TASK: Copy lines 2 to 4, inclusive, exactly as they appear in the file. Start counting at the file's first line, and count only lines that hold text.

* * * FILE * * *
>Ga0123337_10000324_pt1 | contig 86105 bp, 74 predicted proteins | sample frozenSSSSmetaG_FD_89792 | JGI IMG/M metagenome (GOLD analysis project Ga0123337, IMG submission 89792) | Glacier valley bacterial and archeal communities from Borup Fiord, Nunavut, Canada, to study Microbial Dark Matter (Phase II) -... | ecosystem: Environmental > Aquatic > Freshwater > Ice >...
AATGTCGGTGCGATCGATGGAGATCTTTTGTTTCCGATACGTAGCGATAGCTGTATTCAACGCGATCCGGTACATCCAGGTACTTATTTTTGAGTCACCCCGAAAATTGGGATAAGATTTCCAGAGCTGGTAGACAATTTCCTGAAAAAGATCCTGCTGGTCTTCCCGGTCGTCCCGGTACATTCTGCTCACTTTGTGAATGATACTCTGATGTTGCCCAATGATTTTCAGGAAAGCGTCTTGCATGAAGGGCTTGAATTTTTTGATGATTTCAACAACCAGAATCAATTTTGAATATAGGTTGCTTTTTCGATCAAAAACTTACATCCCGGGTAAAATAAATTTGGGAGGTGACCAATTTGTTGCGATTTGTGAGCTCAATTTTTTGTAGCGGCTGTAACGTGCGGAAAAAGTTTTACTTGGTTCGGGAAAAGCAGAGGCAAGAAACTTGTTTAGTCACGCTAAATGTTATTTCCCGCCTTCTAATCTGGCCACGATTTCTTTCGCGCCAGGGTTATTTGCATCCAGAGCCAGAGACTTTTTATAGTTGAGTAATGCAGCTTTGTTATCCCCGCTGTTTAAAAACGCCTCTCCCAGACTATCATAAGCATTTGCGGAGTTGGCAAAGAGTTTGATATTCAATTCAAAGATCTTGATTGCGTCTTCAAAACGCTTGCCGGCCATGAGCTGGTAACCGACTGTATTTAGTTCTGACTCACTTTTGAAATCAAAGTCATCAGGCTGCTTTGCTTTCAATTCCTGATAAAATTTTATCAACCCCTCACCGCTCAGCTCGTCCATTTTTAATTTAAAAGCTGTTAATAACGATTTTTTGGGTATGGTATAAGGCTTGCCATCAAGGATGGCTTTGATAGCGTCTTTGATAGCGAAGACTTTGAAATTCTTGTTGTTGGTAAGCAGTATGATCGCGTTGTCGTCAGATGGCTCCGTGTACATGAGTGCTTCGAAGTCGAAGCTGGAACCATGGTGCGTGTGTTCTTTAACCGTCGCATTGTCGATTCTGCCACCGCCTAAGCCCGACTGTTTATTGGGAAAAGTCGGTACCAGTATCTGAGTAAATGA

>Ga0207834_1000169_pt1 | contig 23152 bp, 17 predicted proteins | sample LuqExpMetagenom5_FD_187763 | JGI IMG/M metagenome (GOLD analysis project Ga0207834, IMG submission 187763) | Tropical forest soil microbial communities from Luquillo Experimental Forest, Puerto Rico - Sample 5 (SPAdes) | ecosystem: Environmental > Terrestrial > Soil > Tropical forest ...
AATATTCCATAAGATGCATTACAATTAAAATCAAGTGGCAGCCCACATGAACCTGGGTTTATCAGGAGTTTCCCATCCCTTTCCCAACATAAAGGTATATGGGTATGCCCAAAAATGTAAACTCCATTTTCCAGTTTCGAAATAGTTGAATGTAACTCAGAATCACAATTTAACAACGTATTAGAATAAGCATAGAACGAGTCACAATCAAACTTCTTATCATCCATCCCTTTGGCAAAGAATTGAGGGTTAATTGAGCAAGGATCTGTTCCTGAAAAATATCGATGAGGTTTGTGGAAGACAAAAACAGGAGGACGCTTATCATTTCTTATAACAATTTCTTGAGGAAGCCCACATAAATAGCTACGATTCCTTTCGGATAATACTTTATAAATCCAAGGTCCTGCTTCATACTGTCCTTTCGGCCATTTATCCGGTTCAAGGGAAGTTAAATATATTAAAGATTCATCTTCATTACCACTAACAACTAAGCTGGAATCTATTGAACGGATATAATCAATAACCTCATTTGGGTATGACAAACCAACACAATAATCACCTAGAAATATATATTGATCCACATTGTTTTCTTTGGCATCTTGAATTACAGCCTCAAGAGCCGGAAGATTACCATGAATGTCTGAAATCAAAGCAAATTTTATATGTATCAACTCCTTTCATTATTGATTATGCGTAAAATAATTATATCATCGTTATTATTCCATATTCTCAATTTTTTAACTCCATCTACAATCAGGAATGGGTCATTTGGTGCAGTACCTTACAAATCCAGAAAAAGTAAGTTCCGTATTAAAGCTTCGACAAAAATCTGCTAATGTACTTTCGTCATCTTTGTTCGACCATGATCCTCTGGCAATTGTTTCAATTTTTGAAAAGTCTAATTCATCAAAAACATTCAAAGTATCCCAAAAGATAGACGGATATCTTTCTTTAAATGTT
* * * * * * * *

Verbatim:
AATGTCGGTGCGATCGATGGAGATCTTTTGTTTCCGATACGTAGCGATAGCTGTATTCAACGCGATCCGGTACATCCAGGTACTTATTTTTGAGTCACCCCGAAAATTGGGATAAGATTTCCAGAGCTGGTAGACAATTTCCTGAAAAAGATCCTGCTGGTCTTCCCGGTCGTCCCGGTACATTCTGCTCACTTTGTGAATGATACTCTGATGTTGCCCAATGATTTTCAGGAAAGCGTCTTGCATGAAGGGCTTGAATTTTTTGATGATTTCAACAACCAGAATCAATTTTGAATATAGGTTGCTTTTTCGATCAAAAACTTACATCCCGGGTAAAATAAATTTGGGAGGTGACCAATTTGTTGCGATTTGTGAGCTCAATTTTTTGTAGCGGCTGTAACGTGCGGAAAAAGTTTTACTTGGTTCGGGAAAAGCAGAGGCAAGAAACTTGTTTAGTCACGCTAAATGTTATTTCCCGCCTTCTAATCTGGCCACGATTTCTTTCGCGCCAGGGTTATTTGCATCCAGAGCCAGAGACTTTTTATAGTTGAGTAATGCAGCTTTGTTATCCCCGCTGTTTAAAAACGCCTCTCCCAGACTATCATAAGCATTTGCGGAGTTGGCAAAGAGTTTGATATTCAATTCAAAGATCTTGATTGCGTCTTCAAAACGCTTGCCGGCCATGAGCTGGTAACCGACTGTATTTAGTTCTGACTCACTTTTGAAATCAAAGTCATCAGGCTGCTTTGCTTTCAATTCCTGATAAAATTTTATCAACCCCTCACCGCTCAGCTCGTCCATTTTTAATTTAAAAGCTGTTAATAACGATTTTTTGGGTATGGTATAAGGCTTGCCATCAAGGATGGCTTTGATAGCGTCTTTGATAGCGAAGACTTTGAAATTCTTGTTGTTGGTAAGCAGTATGATCGCGTTGTCGTCAGATGGCTCCGTGTACATGAGTGCTTCGAAGTCGAAGCTGGAACCATGGTGCGTGTGTTCTTTAACCGTCGCATTGTCGATTCTGCCACCGCCTAAGCCCGACTGTTTATTGGGAAAAGTCGGTACCAGTATCTGAGTAAATGA

>Ga0207834_1000169_pt1 | contig 23152 bp, 17 predicted proteins | sample LuqExpMetagenom5_FD_187763 | JGI IMG/M metagenome (GOLD analysis project Ga0207834, IMG submission 187763) | Tropical forest soil microbial communities from Luquillo Experimental Forest, Puerto Rico - Sample 5 (SPAdes) | ecosystem: Environmental > Terrestrial > Soil > Tropical forest ...
AATATTCCATAAGATGCATTACAATTAAAATCAAGTGGCAGCCCACATGAACCTGGGTTTATCAGGAGTTTCCCATCCCTTTCCCAACATAAAGGTATATGGGTATGCCCAAAAATGTAAACTCCATTTTCCAGTTTCGAAATAGTTGAATGTAACTCAGAATCACAATTTAACAACGTATTAGAATAAGCATAGAACGAGTCACAATCAAACTTCTTATCATCCATCCCTTTGGCAAAGAATTGAGGGTTAATTGAGCAAGGATCTGTTCCTGAAAAATATCGATGAGGTTTGTGGAAGACAAAAACAGGAGGACGCTTATCATTTCTTATAACAATTTCTTGAGGAAGCCCACATAAATAGCTACGATTCCTTTCGGATAATACTTTATAAATCCAAGGTCCTGCTTCATACTGTCCTTTCGGCCATTTATCCGGTTCAAGGGAAGTTAAATATATTAAAGATTCATCTTCATTACCACTAACAACTAAGCTGGAATCTATTGAACGGATATAATCAATAACCTCATTTGGGTATGACAAACCAACACAATAATCACCTAGAAATATATATTGATCCACATTGTTTTCTTTGGCATCTTGAATTACAGCCTCAAGAGCCGGAAGATTACCATGAATGTCTGAAATCAAAGCAAATTTTATATGTATCAACTCCTTTCATTATTGATTATGCGTAAAATAATTATATCATCGTTATTATTCCATATTCTCAATTTTTTAACTCCATCTACAATCAGGAATGGGTCATTTGGTGCAGTACCTTACAAATCCAGAAAAAGTAAGTTCCGTATTAAAGCTTCGACAAAAATCTGCTAATGTACTTTCGTCATCTTTGTTCGACCATGATCCTCTGGCAATTGTTTCAATTTTTGAAAAGTCTAATTCATCAAAAACATTCAAAGTATCCCAAAAGATAGACGGATATCTTTCTTTAAATGTT